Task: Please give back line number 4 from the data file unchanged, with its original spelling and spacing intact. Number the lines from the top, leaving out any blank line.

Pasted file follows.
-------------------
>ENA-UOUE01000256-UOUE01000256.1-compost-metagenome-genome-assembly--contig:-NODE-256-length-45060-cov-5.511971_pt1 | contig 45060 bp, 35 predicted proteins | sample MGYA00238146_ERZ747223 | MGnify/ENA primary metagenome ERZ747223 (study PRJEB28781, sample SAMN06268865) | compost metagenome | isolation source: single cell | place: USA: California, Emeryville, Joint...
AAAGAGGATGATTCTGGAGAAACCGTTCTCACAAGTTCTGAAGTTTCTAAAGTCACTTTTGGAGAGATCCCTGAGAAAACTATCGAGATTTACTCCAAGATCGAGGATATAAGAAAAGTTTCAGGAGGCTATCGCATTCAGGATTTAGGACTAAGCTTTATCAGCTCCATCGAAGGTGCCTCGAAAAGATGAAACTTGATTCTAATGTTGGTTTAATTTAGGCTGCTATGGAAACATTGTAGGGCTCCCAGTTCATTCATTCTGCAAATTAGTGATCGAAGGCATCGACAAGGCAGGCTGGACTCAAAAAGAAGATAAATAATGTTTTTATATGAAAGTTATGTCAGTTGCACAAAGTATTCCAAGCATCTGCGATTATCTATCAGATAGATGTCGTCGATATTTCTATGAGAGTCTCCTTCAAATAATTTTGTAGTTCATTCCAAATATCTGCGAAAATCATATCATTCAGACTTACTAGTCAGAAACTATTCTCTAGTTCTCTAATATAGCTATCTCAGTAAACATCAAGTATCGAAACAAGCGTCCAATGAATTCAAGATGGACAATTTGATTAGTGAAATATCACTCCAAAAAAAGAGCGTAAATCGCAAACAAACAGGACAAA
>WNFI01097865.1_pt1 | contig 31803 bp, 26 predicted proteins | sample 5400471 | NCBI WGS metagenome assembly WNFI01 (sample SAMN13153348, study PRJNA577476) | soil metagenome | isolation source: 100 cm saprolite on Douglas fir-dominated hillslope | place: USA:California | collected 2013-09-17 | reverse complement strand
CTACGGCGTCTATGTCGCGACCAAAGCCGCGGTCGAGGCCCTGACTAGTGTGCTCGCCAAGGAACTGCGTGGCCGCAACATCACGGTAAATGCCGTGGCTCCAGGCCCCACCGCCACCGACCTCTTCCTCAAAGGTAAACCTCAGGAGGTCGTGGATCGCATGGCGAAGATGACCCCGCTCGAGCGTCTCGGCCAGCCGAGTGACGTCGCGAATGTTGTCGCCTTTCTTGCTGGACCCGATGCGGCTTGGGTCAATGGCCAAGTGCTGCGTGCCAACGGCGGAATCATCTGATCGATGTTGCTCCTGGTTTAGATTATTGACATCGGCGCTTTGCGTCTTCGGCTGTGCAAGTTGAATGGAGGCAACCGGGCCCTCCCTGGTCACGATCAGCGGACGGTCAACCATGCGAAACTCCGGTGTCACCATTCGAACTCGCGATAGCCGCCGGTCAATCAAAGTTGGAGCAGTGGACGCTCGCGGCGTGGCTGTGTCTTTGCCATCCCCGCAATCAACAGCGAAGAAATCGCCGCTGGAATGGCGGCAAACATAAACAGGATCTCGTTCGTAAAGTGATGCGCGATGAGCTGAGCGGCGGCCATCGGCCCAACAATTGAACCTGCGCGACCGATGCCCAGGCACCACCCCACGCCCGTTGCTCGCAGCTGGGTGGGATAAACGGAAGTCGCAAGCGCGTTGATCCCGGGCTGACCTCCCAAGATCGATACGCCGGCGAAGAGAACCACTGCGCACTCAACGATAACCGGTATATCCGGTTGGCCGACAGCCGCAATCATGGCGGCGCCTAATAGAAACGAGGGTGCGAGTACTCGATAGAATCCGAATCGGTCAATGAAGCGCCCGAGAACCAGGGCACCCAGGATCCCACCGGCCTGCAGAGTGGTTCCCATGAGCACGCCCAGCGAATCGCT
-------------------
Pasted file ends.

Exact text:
CTACGGCGTCTATGTCGCGACCAAAGCCGCGGTCGAGGCCCTGACTAGTGTGCTCGCCAAGGAACTGCGTGGCCGCAACATCACGGTAAATGCCGTGGCTCCAGGCCCCACCGCCACCGACCTCTTCCTCAAAGGTAAACCTCAGGAGGTCGTGGATCGCATGGCGAAGATGACCCCGCTCGAGCGTCTCGGCCAGCCGAGTGACGTCGCGAATGTTGTCGCCTTTCTTGCTGGACCCGATGCGGCTTGGGTCAATGGCCAAGTGCTGCGTGCCAACGGCGGAATCATCTGATCGATGTTGCTCCTGGTTTAGATTATTGACATCGGCGCTTTGCGTCTTCGGCTGTGCAAGTTGAATGGAGGCAACCGGGCCCTCCCTGGTCACGATCAGCGGACGGTCAACCATGCGAAACTCCGGTGTCACCATTCGAACTCGCGATAGCCGCCGGTCAATCAAAGTTGGAGCAGTGGACGCTCGCGGCGTGGCTGTGTCTTTGCCATCCCCGCAATCAACAGCGAAGAAATCGCCGCTGGAATGGCGGCAAACATAAACAGGATCTCGTTCGTAAAGTGATGCGCGATGAGCTGAGCGGCGGCCATCGGCCCAACAATTGAACCTGCGCGACCGATGCCCAGGCACCACCCCACGCCCGTTGCTCGCAGCTGGGTGGGATAAACGGAAGTCGCAAGCGCGTTGATCCCGGGCTGACCTCCCAAGATCGATACGCCGGCGAAGAGAACCACTGCGCACTCAACGATAACCGGTATATCCGGTTGGCCGACAGCCGCAATCATGGCGGCGCCTAATAGAAACGAGGGTGCGAGTACTCGATAGAATCCGAATCGGTCAATGAAGCGCCCGAGAACCAGGGCACCCAGGATCCCACCGGCCTGCAGAGTGGTTCCCATGAGCACGCCCAGCGAATCGCT